For nominated members, Sankok, who represents PWDs, was the most vocal, followed by Godfrey Osotsi representing workers and Jacqueline Oduol representing marginalised women.
Sammy Seroney, representing workers, was least active among special interest representatives, followed by Nasri Ibrahim (minority) and youth representative Gideon Keter.
In the Senate, Msuruve was ranked the top female senator followed by nominated members Abshiro Halake, Farhiya Haji, Agnes Zani and Mary Seneta.
The average performance of female leaders in the Senate is 94 speech counts. Sakaja, Cherarkey, Kajwang’ and Kakamega’s Cleophas Malala were rated top performing youthful senators.
Gaita, however, raised concern that access to committees by members of the public still remains a challenge, particularly in the National Assembly.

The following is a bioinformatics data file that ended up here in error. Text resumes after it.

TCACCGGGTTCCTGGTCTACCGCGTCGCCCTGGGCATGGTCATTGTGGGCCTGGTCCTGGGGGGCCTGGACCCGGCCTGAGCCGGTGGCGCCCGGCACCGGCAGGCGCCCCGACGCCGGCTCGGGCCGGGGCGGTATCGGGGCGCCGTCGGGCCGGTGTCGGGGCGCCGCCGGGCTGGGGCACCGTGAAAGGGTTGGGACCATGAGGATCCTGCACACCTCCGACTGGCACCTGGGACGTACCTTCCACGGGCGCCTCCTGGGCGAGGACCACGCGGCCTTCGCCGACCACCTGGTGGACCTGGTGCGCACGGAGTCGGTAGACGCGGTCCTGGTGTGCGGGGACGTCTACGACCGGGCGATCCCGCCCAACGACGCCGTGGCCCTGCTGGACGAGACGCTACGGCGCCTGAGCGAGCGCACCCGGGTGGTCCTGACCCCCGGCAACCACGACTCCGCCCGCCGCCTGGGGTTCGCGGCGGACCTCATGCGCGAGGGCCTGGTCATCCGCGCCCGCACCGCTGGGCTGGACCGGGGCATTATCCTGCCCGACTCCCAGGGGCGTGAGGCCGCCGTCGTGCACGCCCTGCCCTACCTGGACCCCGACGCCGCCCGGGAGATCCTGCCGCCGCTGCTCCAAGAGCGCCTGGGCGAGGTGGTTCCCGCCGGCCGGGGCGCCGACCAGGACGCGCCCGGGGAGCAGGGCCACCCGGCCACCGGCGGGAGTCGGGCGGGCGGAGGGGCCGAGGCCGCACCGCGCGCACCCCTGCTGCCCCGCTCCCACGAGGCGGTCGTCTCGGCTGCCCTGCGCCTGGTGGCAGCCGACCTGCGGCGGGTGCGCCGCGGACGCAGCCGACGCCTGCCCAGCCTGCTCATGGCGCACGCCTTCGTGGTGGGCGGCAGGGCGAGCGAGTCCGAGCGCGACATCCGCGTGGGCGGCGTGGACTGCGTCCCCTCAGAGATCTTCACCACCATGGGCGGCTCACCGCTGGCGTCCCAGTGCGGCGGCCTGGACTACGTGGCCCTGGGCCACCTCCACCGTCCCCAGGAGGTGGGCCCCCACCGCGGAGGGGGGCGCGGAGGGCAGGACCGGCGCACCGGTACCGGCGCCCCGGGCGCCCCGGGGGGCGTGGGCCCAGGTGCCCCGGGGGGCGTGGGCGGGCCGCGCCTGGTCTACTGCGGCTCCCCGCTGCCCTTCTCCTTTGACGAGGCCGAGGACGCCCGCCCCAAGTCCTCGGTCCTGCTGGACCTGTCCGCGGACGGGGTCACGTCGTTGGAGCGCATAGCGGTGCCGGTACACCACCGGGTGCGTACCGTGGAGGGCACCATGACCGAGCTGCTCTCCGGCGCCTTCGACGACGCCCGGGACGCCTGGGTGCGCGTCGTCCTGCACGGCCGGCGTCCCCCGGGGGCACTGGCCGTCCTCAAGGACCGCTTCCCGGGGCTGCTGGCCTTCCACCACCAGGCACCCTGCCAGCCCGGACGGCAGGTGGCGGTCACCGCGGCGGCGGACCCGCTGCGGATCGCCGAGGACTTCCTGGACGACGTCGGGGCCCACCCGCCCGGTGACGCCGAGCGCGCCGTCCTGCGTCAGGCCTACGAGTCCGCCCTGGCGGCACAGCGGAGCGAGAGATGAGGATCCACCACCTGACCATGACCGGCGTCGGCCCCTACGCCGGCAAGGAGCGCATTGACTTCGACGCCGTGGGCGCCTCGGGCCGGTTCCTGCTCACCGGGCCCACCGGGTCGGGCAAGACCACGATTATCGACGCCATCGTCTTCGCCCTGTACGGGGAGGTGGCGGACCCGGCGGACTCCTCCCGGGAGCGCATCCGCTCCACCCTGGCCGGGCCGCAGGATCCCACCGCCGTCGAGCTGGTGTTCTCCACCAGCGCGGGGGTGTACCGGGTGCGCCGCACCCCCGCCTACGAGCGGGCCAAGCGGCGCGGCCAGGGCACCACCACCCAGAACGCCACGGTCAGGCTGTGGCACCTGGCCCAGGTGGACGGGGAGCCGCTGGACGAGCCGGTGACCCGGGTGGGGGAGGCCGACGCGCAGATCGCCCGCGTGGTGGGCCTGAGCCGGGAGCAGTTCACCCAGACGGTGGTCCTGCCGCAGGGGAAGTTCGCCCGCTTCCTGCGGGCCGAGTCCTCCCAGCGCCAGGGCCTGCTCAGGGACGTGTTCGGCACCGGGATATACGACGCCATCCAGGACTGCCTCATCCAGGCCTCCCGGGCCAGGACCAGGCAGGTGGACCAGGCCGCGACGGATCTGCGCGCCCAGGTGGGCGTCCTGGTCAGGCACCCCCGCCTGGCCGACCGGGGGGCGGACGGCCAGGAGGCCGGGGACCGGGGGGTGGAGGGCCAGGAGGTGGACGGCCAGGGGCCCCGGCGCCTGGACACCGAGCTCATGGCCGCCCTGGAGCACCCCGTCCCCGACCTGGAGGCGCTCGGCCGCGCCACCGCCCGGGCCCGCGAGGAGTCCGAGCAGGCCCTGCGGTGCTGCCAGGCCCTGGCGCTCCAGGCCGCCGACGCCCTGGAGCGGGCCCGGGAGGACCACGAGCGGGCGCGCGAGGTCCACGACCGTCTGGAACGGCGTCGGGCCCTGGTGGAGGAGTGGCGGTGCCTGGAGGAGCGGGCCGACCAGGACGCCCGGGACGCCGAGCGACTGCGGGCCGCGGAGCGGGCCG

Mzalendo says that approximately 72 per cent of the Senate committee sittings were accessible to the public compared with the National Assembly’s 55.2 per cent.
The report shows that Public Investment Committee, Public Accounts Committee, and Lands committee had the most open sittings.
“The Budget and Appropriations Committee, Finance and Planning Committee, and Select Committee on Regional Integration had the most closed sittings.”
For the Senate, the County Public Accounts and Investment, Lands, and the Justice committees had the most open sittings.
(edited by o. owino)